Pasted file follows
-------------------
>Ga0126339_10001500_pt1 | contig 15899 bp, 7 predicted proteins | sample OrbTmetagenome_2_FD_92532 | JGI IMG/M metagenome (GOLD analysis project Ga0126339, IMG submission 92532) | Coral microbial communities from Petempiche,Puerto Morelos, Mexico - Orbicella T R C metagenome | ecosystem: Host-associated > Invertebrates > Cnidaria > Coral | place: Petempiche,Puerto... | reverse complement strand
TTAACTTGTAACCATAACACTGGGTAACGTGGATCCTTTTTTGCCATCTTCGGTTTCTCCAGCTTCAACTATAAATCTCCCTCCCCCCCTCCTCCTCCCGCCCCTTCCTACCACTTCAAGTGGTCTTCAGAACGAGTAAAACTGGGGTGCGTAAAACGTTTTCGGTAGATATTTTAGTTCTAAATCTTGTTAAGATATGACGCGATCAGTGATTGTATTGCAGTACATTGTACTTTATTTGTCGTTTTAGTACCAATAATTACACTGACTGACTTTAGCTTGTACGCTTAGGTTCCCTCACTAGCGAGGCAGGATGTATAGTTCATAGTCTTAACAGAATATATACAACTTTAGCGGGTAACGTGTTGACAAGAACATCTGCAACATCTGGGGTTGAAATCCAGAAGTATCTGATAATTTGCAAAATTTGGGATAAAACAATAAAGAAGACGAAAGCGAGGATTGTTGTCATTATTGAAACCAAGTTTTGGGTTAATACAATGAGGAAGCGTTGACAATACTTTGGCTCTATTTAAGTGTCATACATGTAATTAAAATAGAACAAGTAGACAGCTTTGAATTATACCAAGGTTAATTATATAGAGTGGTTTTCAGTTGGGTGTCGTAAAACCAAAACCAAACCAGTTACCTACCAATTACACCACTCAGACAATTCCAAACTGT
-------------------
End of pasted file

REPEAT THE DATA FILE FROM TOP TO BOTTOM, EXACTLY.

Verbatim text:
>Ga0126339_10001500_pt1 | contig 15899 bp, 7 predicted proteins | sample OrbTmetagenome_2_FD_92532 | JGI IMG/M metagenome (GOLD analysis project Ga0126339, IMG submission 92532) | Coral microbial communities from Petempiche,Puerto Morelos, Mexico - Orbicella T R C metagenome | ecosystem: Host-associated > Invertebrates > Cnidaria > Coral | place: Petempiche,Puerto... | reverse complement strand
TTAACTTGTAACCATAACACTGGGTAACGTGGATCCTTTTTTGCCATCTTCGGTTTCTCCAGCTTCAACTATAAATCTCCCTCCCCCCCTCCTCCTCCCGCCCCTTCCTACCACTTCAAGTGGTCTTCAGAACGAGTAAAACTGGGGTGCGTAAAACGTTTTCGGTAGATATTTTAGTTCTAAATCTTGTTAAGATATGACGCGATCAGTGATTGTATTGCAGTACATTGTACTTTATTTGTCGTTTTAGTACCAATAATTACACTGACTGACTTTAGCTTGTACGCTTAGGTTCCCTCACTAGCGAGGCAGGATGTATAGTTCATAGTCTTAACAGAATATATACAACTTTAGCGGGTAACGTGTTGACAAGAACATCTGCAACATCTGGGGTTGAAATCCAGAAGTATCTGATAATTTGCAAAATTTGGGATAAAACAATAAAGAAGACGAAAGCGAGGATTGTTGTCATTATTGAAACCAAGTTTTGGGTTAATACAATGAGGAAGCGTTGACAATACTTTGGCTCTATTTAAGTGTCATACATGTAATTAAAATAGAACAAGTAGACAGCTTTGAATTATACCAAGGTTAATTATATAGAGTGGTTTTCAGTTGGGTGTCGTAAAACCAAAACCAAACCAGTTACCTACCAATTACACCACTCAGACAATTCCAAACTGT